o Browning Apple Orchard (circa late 1800s), cabin and shed recorded on hill; fruit stored in cellar, also thought to have been used for threshing/storing grains by Native Americans (Brown County Democrat, 6/11/2014; Reporter-Times, 11/25/2012)

o Pond located on mountaintop, perhaps created by bears. Nearby larger pond created for wildlife decades earlier by DNR (Brown County Democrat, 6/11/2014)

Popular legends, folklore

• Legend of mountain as hunting area for Native Americans; trail ascending hill believed Native American

o “The Watcher”: Native American spirit said to watch over site, causing many accidents during early attempts made to quarry stones. Ghosts of men who died while disturbing stones said to haunt mountain

▪ Late at night ghosts of the old stone cutters roam the hill, rattling log chains that snapped and killed them when trying to remove rocks (Cross)

▪ Tales of failed attempts to remove stones and mechanical mishaps that resulted in deaths of several workers (Reporter Times, 11/25/2012)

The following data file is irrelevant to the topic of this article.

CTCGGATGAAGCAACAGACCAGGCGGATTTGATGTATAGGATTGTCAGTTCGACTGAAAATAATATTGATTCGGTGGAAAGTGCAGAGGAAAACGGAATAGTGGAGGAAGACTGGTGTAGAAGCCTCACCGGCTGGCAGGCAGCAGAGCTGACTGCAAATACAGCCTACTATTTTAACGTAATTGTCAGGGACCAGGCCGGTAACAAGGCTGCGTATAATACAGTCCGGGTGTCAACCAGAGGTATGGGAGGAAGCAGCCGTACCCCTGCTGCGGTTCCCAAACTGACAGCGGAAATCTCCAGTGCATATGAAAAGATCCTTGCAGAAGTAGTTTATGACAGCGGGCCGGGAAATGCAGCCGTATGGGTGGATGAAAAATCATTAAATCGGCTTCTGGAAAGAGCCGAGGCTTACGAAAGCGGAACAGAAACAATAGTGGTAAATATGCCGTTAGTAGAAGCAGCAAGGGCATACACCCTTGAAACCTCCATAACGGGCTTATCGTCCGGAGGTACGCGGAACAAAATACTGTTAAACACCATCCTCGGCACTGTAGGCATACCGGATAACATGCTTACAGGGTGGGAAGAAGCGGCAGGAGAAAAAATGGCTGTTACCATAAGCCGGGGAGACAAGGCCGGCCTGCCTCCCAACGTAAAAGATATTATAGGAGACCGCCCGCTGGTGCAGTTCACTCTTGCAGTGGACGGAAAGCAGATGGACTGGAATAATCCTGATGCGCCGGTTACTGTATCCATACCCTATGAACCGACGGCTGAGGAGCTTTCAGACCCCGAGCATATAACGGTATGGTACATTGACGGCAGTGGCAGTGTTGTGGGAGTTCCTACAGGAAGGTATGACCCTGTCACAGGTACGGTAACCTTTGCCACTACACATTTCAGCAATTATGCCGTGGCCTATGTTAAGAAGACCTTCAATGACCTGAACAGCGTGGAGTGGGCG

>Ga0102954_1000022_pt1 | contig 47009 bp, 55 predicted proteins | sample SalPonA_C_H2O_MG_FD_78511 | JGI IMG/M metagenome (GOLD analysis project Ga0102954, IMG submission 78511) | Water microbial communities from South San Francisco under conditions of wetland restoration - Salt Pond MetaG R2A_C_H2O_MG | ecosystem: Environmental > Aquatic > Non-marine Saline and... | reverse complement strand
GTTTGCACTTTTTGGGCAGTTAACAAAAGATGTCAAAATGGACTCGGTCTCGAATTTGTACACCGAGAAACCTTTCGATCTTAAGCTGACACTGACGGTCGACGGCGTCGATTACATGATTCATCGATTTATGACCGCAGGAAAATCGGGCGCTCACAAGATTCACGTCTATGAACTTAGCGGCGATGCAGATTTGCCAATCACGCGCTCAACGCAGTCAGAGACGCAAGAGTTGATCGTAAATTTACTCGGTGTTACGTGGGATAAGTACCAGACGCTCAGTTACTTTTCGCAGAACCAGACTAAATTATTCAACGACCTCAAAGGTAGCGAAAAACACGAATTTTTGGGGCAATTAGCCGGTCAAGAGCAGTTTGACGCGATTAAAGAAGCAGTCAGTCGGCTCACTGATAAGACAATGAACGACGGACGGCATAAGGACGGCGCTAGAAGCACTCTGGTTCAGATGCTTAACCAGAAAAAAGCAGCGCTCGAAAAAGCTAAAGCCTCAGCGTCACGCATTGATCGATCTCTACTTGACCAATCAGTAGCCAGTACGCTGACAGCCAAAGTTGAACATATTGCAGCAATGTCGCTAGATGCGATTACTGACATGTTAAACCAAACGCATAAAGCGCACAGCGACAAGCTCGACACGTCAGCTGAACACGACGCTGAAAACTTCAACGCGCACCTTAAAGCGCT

▪ Legend of two men killed trying to move rocks; one crushed by tractor, the other caught between two rocks (Brown County Democrat, 10/26/1983)

o Important location for area Miami tribes, “keeper of the mountain” who protects the area

• Archaeologists from South America said to have traveled to site to determine if ruins archeological or geological but “returned in as much doubt as when they came” (Indianapolis News, 11/20/1950)

• In 1930s, men from Chicago said to have inspected the stones offered owner of cabin/hill Thomas Morton Browning huge sum of money for farm; when he asked for more, partly in jest, they asked for time to consider and upon making new offer, Browning turned it down, having “learned they were gangsters” (Indianapolis News, 11/20/1950)

• Strange lights, sounds at site

• Suggestion of evidence of ice cave

• UFO sightings on hill

• Sounds of voices, footsteps

• Site for scattering of loved ones’ ashes

Theories, arguments

• Notion of stones as artifacts from an earlier civilization gained popularity when outdoor life columnist who visited with then-owner of log cabin at foot of hill, Thomas Morton Browning, in 1950. Columnist William “Tubby” Toms described stones as cut to size and arranged in rectangle 100-by-200 feet, comparing them to similar “Salisbury Plain” (Stonehenge) and designating site as “Indiana’s Stonehenge … one of the wonders of Indiana” (Indianapolis News, 11/20/1950; Brown County Democrat, 8/10/1977)